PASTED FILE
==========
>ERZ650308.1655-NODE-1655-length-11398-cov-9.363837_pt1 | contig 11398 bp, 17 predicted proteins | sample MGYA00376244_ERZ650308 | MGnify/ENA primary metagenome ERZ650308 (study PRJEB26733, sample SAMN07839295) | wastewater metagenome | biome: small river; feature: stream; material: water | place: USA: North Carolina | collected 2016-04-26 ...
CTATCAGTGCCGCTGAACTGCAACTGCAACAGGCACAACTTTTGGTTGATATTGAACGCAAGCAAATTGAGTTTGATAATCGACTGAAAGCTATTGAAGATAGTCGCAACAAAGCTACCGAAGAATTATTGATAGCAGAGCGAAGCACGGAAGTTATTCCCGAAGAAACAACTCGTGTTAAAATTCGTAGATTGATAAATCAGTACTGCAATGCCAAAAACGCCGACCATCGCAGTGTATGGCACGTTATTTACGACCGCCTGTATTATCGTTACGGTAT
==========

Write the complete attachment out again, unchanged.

>ERZ650308.1655-NODE-1655-length-11398-cov-9.363837_pt1 | contig 11398 bp, 17 predicted proteins | sample MGYA00376244_ERZ650308 | MGnify/ENA primary metagenome ERZ650308 (study PRJEB26733, sample SAMN07839295) | wastewater metagenome | biome: small river; feature: stream; material: water | place: USA: North Carolina | collected 2016-04-26 ...
CTATCAGTGCCGCTGAACTGCAACTGCAACAGGCACAACTTTTGGTTGATATTGAACGCAAGCAAATTGAGTTTGATAATCGACTGAAAGCTATTGAAGATAGTCGCAACAAAGCTACCGAAGAATTATTGATAGCAGAGCGAAGCACGGAAGTTATTCCCGAAGAAACAACTCGTGTTAAAATTCGTAGATTGATAAATCAGTACTGCAATGCCAAAAACGCCGACCATCGCAGTGTATGGCACGTTATTTACGACCGCCTGTATTATCGTTACGGTAT